While recognising that a lawyer employed by a firm generally maintains independence, the CJEU acknowledged limitations to this presumption. For example, they said that an associate at a firm could not act for a partner in their personal capacity, as there would likely to be execessive control by the partner over the associate. In this case, however, the court emphasised the lack of a direct relationship between bonnanwalt’s lawyer and the company, thus alleviating concerns of undue control. There were not sufficient indications that the lawyer acted under the control of the managing director of bonnanwalt in way that would threaten the lawyer’s independence.

The findings of the CJEU are compatible with the earlier decision of European Commission v Akzo Nobel,[2] in which the CJEU found that, under EU law, legal professional privilege does not extend to employed in-house lawyers, as they are not sufficiently independent. This can be contrasted with the common law approach, which is to trust the independence of lawyers’ professional duties, including when acting as an in-house lawyer, as their primary duty is to the English Courts and the applicable regulator (the Solicitor Regulatory Authority or Bar Council), which takes precedence over their duty to their employer.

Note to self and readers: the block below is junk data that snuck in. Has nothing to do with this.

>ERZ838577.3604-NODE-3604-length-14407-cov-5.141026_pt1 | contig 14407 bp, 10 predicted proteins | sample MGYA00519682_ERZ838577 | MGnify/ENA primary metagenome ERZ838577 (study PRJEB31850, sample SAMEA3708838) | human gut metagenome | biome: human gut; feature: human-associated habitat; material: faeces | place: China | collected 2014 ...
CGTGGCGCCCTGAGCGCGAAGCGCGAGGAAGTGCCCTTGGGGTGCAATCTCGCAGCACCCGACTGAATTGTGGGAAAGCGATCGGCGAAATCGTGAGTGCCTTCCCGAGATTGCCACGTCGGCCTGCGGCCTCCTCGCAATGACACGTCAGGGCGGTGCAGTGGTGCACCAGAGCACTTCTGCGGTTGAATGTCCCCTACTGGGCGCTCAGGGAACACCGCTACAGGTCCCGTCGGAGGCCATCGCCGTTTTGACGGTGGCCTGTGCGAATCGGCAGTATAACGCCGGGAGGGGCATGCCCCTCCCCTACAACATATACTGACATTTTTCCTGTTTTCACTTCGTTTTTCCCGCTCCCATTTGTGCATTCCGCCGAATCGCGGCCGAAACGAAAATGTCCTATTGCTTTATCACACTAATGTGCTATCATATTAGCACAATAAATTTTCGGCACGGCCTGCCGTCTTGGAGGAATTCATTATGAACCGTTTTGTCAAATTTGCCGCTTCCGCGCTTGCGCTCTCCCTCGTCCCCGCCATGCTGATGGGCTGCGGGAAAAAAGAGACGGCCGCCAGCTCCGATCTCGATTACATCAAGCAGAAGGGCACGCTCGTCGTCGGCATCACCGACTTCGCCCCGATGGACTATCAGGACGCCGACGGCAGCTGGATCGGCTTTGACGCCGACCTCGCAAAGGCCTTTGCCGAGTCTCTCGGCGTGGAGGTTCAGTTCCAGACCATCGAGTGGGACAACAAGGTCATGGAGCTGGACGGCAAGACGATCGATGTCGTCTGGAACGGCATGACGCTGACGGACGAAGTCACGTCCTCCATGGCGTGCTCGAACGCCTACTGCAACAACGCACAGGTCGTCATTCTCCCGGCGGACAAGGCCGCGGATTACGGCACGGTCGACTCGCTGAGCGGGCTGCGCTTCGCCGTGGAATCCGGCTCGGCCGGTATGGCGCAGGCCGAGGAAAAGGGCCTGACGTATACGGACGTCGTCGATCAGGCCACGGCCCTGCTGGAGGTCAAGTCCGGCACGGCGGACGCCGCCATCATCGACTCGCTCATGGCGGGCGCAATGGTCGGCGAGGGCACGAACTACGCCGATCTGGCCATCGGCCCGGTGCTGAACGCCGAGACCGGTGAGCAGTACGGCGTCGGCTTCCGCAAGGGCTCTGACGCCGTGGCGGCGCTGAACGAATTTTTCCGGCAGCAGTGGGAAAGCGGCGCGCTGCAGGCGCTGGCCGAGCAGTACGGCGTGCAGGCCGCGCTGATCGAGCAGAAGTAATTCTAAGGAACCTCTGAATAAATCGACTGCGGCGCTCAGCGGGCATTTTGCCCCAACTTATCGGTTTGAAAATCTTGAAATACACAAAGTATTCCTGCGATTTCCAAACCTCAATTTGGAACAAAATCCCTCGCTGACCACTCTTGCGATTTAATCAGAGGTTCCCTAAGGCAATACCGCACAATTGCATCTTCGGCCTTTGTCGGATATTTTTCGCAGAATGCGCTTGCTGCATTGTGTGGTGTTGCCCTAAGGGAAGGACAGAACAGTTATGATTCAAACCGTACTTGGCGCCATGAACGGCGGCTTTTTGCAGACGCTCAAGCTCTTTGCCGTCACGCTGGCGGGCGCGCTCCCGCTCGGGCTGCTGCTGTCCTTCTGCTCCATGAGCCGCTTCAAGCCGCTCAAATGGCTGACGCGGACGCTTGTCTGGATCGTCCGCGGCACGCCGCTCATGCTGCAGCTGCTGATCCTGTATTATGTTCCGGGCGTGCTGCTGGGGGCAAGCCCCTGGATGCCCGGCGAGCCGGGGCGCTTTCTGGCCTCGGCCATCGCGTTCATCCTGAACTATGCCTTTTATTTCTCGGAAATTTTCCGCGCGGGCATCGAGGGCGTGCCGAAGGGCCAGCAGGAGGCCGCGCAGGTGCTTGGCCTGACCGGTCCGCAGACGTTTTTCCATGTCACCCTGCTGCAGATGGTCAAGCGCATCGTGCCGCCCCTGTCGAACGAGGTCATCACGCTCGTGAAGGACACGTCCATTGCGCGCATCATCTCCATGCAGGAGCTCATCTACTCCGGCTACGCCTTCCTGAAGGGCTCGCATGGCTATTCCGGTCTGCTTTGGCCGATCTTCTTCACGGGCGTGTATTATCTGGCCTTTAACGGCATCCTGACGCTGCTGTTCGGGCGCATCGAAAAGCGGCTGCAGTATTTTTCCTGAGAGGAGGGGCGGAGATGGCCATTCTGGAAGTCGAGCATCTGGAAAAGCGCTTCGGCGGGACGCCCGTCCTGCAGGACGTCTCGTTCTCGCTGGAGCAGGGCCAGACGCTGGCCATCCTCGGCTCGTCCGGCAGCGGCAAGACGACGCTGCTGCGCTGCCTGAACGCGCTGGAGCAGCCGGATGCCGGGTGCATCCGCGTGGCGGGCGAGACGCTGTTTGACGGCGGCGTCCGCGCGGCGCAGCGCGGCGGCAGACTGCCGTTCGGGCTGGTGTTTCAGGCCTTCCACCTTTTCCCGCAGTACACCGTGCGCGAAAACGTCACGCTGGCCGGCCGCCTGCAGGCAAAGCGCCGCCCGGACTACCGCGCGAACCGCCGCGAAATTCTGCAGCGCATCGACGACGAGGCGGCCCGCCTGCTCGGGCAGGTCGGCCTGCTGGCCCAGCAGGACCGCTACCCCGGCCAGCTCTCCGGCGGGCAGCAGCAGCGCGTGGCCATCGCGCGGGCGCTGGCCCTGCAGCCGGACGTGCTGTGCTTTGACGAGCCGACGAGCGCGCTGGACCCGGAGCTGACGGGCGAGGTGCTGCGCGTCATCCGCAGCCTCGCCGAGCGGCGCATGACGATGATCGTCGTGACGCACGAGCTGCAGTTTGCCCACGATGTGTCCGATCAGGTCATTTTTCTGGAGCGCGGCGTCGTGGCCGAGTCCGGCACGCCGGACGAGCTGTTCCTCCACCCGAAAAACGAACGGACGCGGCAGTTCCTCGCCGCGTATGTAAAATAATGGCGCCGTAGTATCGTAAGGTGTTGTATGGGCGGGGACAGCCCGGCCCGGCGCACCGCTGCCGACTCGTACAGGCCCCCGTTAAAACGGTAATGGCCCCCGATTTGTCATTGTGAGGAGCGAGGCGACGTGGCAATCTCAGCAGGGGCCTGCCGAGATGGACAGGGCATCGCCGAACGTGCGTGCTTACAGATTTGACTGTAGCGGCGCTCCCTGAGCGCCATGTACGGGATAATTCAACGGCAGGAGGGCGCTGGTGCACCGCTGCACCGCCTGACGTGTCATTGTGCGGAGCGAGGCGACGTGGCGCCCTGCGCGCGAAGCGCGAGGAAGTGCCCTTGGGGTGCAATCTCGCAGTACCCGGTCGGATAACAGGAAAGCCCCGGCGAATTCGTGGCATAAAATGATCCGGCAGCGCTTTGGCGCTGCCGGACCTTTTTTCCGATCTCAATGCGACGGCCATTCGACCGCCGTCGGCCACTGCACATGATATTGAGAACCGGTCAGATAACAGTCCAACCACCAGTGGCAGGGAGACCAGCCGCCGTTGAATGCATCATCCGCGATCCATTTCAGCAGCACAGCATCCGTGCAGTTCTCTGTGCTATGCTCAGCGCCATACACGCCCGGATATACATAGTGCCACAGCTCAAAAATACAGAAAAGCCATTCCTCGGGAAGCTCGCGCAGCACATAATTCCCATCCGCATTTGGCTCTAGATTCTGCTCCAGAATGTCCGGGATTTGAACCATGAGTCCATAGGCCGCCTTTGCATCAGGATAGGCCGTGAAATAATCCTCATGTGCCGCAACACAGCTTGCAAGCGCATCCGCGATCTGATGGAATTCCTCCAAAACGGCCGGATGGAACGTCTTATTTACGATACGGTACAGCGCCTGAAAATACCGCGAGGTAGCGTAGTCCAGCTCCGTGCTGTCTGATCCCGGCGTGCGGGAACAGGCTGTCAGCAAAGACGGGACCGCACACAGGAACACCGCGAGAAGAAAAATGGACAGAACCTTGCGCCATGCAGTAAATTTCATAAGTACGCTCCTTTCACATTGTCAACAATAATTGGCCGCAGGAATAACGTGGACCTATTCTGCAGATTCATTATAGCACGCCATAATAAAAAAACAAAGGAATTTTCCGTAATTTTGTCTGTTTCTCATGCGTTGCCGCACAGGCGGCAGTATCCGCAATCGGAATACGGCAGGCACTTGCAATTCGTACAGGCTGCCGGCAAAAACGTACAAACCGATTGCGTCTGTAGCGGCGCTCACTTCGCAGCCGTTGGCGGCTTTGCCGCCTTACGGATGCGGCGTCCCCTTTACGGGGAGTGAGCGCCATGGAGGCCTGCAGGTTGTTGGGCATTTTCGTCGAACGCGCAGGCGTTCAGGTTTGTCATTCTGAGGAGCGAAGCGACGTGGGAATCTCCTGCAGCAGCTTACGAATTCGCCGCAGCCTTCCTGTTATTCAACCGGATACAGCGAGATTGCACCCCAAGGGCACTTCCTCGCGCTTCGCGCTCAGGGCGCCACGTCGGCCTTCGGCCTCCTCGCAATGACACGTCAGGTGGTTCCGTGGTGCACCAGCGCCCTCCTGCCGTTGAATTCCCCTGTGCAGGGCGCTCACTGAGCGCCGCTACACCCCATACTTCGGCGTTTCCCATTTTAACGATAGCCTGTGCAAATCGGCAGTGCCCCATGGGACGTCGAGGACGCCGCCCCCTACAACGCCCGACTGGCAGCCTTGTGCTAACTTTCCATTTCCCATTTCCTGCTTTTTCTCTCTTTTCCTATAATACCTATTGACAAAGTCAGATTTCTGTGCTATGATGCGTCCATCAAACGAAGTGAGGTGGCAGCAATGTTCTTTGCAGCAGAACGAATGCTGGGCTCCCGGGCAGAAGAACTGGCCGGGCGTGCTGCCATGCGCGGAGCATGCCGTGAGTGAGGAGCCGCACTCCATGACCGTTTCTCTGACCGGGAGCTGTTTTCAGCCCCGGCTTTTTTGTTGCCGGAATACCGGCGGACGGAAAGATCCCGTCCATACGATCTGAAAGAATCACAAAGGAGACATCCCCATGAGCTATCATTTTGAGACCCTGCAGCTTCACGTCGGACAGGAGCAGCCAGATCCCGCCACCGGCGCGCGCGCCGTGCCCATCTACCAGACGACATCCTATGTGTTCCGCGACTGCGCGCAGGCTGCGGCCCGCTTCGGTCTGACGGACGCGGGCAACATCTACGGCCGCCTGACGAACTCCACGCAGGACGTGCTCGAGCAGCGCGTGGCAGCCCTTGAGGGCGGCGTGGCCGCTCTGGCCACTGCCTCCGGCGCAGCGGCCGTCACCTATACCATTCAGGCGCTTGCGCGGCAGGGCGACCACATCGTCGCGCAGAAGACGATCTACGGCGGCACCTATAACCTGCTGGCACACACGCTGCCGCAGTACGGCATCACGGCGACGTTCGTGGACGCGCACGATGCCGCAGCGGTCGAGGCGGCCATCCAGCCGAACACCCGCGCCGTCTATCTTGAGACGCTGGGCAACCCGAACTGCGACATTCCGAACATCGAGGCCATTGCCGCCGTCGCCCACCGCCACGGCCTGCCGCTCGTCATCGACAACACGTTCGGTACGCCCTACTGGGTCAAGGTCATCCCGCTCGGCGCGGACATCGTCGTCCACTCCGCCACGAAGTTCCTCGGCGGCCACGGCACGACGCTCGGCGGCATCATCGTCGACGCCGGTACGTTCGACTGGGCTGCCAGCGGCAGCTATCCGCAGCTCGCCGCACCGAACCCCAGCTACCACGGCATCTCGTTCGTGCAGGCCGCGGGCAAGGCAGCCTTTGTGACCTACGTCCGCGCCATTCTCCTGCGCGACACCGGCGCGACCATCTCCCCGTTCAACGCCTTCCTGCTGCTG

As the Law Society Chief Executive, Desmond Hudson said after the Akzo Nobel decision:

“The court has missed its opportunity to recognise how the role of the in-house lawyer has developed… I hope EU policy makers will come to appreciate the great value that such lawyers bring to both the private and public sectors. It is in their interests to trust these lawyers to get on with their jobs and to trust their regulators to guarantee their independence and ethical behaviour. A solicitor is a solicitor, whether working in private practice or in commerce and industry.”

Commentary and unexplored dimensions